• Ready to merge – the branch a developer has been working on is ready to be merged into the main code base or;
  • Open for continuous review – a developer opens up a feedback loop to discuss potential code changes with the team

Pull requests – start with a branch, end with a merge

Stash encourages the use of branches, where code changes can be made in isolation and reviewed before being integrated with the mainline. Once a branch is ready for prime time – typically after a bug is fixed or a feature is implemented – Stash and pull requests facilitate the process of merging.

Quickly select the branch you’ve been working on, the branch you want to merge to, add a brief title and description, identify the Reviewers and you’re done.

When creating a pull request you can select multiple reviewers to review proposed changes, formalizing control of merging by delegating the approval to key stakeholders. Once the pull request is created, reviewers are notified via email and other members of your team can also participate.

Unlike traditional code reviews, reviewers have an actual obligation to act on the request quickly (nobody wants to be the bottleneck, right?). And an approved pull request signals that both the developer and the team have upheld the social contract – otherwise known as your ‘definition of done.’ Unless code reviews are complete the changes will not be integrated.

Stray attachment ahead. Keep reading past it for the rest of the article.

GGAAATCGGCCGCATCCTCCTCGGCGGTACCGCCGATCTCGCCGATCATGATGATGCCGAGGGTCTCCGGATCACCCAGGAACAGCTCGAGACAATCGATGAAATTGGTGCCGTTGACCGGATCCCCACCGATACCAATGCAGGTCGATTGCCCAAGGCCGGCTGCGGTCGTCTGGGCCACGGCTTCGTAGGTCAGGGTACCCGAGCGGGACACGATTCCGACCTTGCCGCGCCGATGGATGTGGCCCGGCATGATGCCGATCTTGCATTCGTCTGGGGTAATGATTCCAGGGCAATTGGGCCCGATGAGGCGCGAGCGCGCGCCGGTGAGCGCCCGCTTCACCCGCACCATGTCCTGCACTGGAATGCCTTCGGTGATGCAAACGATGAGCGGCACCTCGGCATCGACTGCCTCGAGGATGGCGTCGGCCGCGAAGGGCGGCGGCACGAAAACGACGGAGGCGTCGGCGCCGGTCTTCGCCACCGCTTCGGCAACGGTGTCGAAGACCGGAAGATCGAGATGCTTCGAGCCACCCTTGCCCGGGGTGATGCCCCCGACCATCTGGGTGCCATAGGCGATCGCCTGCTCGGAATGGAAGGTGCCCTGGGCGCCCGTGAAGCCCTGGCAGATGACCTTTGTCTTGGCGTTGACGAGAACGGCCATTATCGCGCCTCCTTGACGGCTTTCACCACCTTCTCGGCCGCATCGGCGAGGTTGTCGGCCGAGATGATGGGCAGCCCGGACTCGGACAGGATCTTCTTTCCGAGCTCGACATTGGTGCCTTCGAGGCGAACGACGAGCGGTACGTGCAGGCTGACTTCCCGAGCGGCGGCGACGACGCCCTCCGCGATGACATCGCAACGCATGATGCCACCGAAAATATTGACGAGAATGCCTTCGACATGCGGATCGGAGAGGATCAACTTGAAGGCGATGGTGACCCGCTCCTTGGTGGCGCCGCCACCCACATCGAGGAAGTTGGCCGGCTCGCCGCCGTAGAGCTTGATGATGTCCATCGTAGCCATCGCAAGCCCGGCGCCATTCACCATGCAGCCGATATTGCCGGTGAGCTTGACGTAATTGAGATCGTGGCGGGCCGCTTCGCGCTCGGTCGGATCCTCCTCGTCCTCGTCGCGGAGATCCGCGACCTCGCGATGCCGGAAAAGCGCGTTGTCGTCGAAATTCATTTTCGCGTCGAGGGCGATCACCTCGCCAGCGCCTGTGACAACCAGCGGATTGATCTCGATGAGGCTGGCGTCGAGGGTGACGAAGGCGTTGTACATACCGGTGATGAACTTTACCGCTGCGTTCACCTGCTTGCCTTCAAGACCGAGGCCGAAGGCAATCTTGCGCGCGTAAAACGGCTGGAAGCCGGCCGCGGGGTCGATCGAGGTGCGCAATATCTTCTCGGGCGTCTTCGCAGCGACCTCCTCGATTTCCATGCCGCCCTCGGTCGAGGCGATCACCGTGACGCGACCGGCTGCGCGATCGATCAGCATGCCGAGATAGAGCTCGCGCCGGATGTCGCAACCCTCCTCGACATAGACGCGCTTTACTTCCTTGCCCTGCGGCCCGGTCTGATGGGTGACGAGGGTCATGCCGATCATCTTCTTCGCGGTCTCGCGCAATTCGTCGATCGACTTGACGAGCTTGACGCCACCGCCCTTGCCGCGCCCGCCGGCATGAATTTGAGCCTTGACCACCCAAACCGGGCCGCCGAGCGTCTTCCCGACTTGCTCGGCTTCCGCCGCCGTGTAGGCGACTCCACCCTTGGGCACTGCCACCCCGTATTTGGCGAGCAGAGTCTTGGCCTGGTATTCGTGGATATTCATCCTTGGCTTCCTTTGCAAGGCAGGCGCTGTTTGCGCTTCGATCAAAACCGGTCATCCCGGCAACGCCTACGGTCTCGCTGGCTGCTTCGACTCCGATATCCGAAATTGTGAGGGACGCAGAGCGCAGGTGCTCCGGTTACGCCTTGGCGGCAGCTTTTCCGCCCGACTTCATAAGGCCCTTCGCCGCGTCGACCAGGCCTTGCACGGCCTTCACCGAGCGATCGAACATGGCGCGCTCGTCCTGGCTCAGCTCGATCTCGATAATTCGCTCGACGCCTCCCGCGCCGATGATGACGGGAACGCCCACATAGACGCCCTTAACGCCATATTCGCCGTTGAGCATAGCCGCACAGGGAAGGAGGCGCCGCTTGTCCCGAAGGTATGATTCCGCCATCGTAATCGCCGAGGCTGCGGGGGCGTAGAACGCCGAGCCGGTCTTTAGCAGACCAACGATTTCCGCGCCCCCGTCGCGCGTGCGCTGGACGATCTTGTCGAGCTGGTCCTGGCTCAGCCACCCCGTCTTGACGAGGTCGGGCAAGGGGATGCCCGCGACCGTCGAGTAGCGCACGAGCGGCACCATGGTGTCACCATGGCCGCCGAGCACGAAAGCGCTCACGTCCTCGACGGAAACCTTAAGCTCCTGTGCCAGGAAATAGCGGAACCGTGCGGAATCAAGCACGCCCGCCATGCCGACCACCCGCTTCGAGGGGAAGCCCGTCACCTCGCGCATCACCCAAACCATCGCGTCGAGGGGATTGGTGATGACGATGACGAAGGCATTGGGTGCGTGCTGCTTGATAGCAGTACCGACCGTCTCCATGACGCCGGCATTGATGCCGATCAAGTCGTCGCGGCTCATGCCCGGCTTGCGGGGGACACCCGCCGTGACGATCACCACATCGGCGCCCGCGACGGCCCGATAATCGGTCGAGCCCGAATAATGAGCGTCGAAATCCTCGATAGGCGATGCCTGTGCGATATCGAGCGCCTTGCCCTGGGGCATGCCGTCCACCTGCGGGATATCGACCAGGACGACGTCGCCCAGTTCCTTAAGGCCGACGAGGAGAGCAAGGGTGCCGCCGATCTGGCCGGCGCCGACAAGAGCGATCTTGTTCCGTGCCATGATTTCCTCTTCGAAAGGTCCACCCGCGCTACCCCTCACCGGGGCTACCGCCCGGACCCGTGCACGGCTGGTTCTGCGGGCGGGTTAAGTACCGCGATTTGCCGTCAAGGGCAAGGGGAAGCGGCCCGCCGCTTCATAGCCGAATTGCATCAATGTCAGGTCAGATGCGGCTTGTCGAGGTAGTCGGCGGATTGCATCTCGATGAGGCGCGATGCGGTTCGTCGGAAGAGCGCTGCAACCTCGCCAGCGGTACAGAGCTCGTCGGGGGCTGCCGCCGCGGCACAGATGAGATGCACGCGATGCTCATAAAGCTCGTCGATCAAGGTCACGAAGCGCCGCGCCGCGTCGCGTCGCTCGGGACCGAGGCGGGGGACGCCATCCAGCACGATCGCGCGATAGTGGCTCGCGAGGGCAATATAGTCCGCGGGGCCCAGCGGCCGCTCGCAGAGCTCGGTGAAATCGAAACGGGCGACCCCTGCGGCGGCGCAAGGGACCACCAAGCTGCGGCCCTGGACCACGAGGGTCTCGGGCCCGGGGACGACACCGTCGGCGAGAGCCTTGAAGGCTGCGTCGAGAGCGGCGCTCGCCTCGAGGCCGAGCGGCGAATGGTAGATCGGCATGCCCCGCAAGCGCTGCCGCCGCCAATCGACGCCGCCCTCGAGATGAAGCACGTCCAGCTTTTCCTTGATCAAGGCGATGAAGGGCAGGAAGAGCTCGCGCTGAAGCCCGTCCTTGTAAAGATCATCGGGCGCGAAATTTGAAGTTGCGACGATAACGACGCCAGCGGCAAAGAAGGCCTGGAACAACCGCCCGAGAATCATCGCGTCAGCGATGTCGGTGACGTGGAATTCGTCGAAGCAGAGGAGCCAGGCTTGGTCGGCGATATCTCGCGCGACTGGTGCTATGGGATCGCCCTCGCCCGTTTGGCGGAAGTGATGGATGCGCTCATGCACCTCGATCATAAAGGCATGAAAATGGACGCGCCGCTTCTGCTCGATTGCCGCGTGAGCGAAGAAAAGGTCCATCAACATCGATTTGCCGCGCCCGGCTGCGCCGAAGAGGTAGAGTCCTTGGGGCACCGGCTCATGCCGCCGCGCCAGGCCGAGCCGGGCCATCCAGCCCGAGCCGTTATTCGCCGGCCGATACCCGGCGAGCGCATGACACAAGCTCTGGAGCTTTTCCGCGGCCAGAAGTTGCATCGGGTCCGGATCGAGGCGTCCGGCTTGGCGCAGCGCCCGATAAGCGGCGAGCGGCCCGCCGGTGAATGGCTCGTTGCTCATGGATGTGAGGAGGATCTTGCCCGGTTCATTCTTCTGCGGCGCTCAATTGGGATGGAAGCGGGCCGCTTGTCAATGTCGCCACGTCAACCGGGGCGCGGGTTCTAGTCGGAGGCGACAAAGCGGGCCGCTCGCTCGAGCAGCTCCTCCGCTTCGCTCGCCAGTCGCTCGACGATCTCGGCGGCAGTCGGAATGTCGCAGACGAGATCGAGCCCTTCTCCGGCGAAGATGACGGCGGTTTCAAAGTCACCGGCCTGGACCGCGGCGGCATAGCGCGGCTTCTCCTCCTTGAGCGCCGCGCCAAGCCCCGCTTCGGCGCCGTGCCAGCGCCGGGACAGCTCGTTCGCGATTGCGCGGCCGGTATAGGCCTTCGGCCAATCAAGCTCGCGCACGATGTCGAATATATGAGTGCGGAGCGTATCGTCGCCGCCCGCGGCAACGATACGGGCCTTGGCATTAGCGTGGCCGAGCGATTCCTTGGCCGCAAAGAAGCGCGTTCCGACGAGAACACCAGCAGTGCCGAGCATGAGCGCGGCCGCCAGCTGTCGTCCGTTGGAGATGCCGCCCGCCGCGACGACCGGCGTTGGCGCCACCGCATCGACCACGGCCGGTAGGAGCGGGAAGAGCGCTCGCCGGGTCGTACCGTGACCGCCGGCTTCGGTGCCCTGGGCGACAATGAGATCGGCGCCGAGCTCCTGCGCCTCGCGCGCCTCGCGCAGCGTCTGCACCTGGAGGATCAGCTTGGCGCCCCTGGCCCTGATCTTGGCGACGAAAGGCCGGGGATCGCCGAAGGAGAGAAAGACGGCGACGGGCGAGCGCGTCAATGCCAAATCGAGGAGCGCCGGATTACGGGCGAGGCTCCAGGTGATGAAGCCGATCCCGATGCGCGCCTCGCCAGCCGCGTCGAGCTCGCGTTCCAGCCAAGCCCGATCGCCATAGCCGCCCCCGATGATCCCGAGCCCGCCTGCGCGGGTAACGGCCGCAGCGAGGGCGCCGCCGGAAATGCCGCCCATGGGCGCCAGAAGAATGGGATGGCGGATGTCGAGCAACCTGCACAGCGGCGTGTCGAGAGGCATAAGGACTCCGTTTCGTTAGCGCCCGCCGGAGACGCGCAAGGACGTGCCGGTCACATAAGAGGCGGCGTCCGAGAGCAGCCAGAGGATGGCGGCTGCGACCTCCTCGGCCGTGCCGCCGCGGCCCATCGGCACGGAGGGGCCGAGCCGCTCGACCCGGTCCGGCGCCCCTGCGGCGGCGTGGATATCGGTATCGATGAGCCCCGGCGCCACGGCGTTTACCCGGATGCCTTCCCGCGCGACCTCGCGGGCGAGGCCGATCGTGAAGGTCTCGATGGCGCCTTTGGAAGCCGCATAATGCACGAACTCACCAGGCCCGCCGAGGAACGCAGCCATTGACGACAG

The review process

Stash aims to make the review process simple and fast, not the usual two words you think of when code review comes to mind. Once a pull request is created the activity dashboard allows you to see the entire lifecycle of a pull request and get instant updates on changes. There is also a full audit trail to reference later, such as during a ‘Five Why’s?’ session or a bug retrospective.


Stash pull request ‘Overview’ gives you a historical view of the entire pull request – status changes, comments and code updates. You can understand, chronologically, what happened and why, reducing overhead and saving you time when reviewing code.

After absorbing the changes you can start a discussion or reply to existing comments directly if you have any feedback or suggestions.


With so many changes happening when using Git, understanding what the final merge will be is key. Stash’s unique diff capability shows the exact set of changes that will be applied when integrating the proposed changes. When reviewing changes you know, with certainty, what files are changing and what changes will be applied when you click on the merge button.